Bleaching hair is already a harsh process to put your hair through. It’s lifting the hair and removing its natural color, so you’re most likely going to experience hair dryness and weak cuticles.
You cannot mix hair conditioner with your bleach because they are work differently; the conditioner works by sealing the hair cuticles, whereas bleaching requires your cuticles to be open so it can lift the hair strands. Furthermore, using a conditioner can cause uneven bleaching on your hair, which won’t look good.
Mixing these two hair products will be a waste of money and time because they are meant for different purposes. Moreover, they have ingredients that don’t work well together. Find out more about the reasons, below.
Why Would Anyone Want to Mix?
As you know, bleach is a very strong chemical product that could undoubtedly cause serious damage to your hair. Therefore, using a conditioner may seem like a safe option by making the bleach more gentle to the hair.
You may assume that if you applied conditioner with your bleach, you’re doing one of these three things;
- Protecting the hair from the dye chemicals.
- Getting smooth, silky hair after applying the color.
- Lighten the color of the dye
Unfortunately, none of these possible results is true. Find out why!
Reasons You Shouldn’t Mix
The short answer, both hair products work differently and not concurrently to get you the result you want. If you do mix conditioner with bleach, you’re not reducing the effects of bleach and the outcome can be bad for your hair. Let’s get deeper into the discussion.
Conditioners shouldn’t be mixed with bleach because according to research a conditioner seals the cuticles thus blocking the lightening process. On the other hand, bleach needs those cuticles opened up so they penetrate and lighten the hair, hence the need for a developer.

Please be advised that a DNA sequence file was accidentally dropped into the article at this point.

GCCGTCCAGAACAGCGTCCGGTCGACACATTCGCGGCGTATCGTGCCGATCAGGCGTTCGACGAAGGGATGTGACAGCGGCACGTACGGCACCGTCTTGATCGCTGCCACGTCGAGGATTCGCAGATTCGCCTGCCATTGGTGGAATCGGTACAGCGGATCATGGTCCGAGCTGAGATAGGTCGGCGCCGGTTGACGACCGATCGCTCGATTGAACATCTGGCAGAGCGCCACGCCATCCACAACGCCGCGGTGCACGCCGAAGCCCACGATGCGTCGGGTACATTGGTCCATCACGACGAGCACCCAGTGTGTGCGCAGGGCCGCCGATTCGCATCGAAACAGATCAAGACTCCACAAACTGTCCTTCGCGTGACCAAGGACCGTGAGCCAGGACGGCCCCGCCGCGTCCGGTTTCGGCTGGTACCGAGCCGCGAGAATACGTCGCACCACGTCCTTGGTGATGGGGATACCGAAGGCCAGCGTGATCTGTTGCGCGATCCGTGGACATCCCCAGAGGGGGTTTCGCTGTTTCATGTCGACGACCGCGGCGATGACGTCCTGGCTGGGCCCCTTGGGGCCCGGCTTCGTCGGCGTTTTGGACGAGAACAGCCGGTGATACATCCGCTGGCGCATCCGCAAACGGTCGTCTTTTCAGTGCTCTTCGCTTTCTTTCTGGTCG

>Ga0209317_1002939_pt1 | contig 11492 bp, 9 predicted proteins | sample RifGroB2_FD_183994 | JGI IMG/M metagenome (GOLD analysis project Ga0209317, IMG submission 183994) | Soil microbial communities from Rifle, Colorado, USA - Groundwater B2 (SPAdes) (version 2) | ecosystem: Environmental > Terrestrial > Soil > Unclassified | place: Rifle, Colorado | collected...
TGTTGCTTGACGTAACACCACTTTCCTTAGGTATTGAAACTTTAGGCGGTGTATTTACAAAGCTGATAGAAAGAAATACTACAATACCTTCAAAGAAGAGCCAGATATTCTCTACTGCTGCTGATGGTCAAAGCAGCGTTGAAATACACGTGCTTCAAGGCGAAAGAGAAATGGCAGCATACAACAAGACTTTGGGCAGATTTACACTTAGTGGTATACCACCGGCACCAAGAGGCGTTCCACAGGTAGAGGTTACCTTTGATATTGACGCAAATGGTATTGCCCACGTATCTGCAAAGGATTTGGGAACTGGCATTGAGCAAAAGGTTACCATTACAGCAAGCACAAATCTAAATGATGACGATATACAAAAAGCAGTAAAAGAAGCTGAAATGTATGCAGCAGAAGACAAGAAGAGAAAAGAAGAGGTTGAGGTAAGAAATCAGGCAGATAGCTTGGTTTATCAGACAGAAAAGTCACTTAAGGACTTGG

Theoretically, if the two would be mixed, it would be a waste of time and money. Chemically, the effect of mixing the two can lie both ways. There may be no effect because as the conditioner seals the hair cuticle, bleach can’t penetrate, hence can’t lighten. However, the ingredients from the conditioner and the bleach can cause irreversible damage to your hair.
Conditioner vs Bleach
Bleach contains between six to 12 percent of hydrogen peroxide which is the main ingredient. Other ingredients include ammonium persulfate, potassium persulfate, and sodium persulfate. The persulfates act as oxidative that increase the rate of chemical reactions making the product dangerous for your hair and skin.
Conditioners on the other hand contain a lot more ingredients depending on the type of container. For example, moisturizing conditioners will contain glycerol, fatty alcohols, hyaluronic acid, panthenol, sorbitol, polyquaternium polymers, and cationic surfactants (cetrimonium chloride, dicetyldimonium chloride). Such would just seal your hair cuticle.
As for acidifying conditioners, the acid in the conditioner will react with the basic hydrogen peroxide causing the bleach to intensify hence, a more adverse reaction to your hair.
Other ingredients in conditioners such as hydrolyzed proteins, mineral oil, silicones (dimethicone and derivatives), and Esters (glyceryl stearate, isopropyl palmitate), can also activate the bleach further.